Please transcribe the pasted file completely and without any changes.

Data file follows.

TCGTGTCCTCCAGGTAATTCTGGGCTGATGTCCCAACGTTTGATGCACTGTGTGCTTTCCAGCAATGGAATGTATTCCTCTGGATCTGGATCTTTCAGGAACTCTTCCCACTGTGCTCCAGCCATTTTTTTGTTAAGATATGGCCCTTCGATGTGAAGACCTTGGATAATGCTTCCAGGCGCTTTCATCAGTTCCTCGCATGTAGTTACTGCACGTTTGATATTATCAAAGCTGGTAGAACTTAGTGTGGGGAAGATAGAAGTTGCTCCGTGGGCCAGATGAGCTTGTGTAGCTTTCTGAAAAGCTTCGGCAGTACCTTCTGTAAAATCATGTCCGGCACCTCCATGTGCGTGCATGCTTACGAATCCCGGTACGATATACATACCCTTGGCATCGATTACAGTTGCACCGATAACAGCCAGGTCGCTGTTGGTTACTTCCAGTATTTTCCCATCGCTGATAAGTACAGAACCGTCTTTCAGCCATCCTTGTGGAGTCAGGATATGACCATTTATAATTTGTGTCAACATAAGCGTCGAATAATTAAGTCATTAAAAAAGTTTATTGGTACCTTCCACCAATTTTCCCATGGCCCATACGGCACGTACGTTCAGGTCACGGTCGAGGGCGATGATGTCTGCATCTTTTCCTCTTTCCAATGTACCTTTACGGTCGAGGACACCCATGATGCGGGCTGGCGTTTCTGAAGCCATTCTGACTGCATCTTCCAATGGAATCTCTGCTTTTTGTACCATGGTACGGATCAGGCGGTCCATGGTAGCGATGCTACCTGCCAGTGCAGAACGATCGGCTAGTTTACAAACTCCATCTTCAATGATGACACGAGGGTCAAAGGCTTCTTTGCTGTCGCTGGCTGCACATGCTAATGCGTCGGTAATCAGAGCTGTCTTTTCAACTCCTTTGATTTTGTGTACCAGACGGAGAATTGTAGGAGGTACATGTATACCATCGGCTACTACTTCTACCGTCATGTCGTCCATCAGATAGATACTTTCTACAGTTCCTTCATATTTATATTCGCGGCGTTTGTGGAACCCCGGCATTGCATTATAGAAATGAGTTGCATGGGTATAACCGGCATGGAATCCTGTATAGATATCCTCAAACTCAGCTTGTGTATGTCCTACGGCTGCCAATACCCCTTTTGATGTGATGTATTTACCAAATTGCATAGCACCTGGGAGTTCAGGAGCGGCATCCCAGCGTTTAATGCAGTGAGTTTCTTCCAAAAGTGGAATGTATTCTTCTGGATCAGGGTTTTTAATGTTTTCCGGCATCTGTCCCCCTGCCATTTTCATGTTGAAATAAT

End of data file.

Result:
TCGTGTCCTCCAGGTAATTCTGGGCTGATGTCCCAACGTTTGATGCACTGTGTGCTTTCCAGCAATGGAATGTATTCCTCTGGATCTGGATCTTTCAGGAACTCTTCCCACTGTGCTCCAGCCATTTTTTTGTTAAGATATGGCCCTTCGATGTGAAGACCTTGGATAATGCTTCCAGGCGCTTTCATCAGTTCCTCGCATGTAGTTACTGCACGTTTGATATTATCAAAGCTGGTAGAACTTAGTGTGGGGAAGATAGAAGTTGCTCCGTGGGCCAGATGAGCTTGTGTAGCTTTCTGAAAAGCTTCGGCAGTACCTTCTGTAAAATCATGTCCGGCACCTCCATGTGCGTGCATGCTTACGAATCCCGGTACGATATACATACCCTTGGCATCGATTACAGTTGCACCGATAACAGCCAGGTCGCTGTTGGTTACTTCCAGTATTTTCCCATCGCTGATAAGTACAGAACCGTCTTTCAGCCATCCTTGTGGAGTCAGGATATGACCATTTATAATTTGTGTCAACATAAGCGTCGAATAATTAAGTCATTAAAAAAGTTTATTGGTACCTTCCACCAATTTTCCCATGGCCCATACGGCACGTACGTTCAGGTCACGGTCGAGGGCGATGATGTCTGCATCTTTTCCTCTTTCCAATGTACCTTTACGGTCGAGGACACCCATGATGCGGGCTGGCGTTTCTGAAGCCATTCTGACTGCATCTTCCAATGGAATCTCTGCTTTTTGTACCATGGTACGGATCAGGCGGTCCATGGTAGCGATGCTACCTGCCAGTGCAGAACGATCGGCTAGTTTACAAACTCCATCTTCAATGATGACACGAGGGTCAAAGGCTTCTTTGCTGTCGCTGGCTGCACATGCTAATGCGTCGGTAATCAGAGCTGTCTTTTCAACTCCTTTGATTTTGTGTACCAGACGGAGAATTGTAGGAGGTACATGTATACCATCGGCTACTACTTCTACCGTCATGTCGTCCATCAGATAGATACTTTCTACAGTTCCTTCATATTTATATTCGCGGCGTTTGTGGAACCCCGGCATTGCATTATAGAAATGAGTTGCATGGGTATAACCGGCATGGAATCCTGTATAGATATCCTCAAACTCAGCTTGTGTATGTCCTACGGCTGCCAATACCCCTTTTGATGTGATGTATTTACCAAATTGCATAGCACCTGGGAGTTCAGGAGCGGCATCCCAGCGTTTAATGCAGTGAGTTTCTTCCAAAAGTGGAATGTATTCTTCTGGATCAGGGTTTTTAATGTTTTCCGGCATCTGTCCCCCTGCCATTTTCATGTTGAAATAAT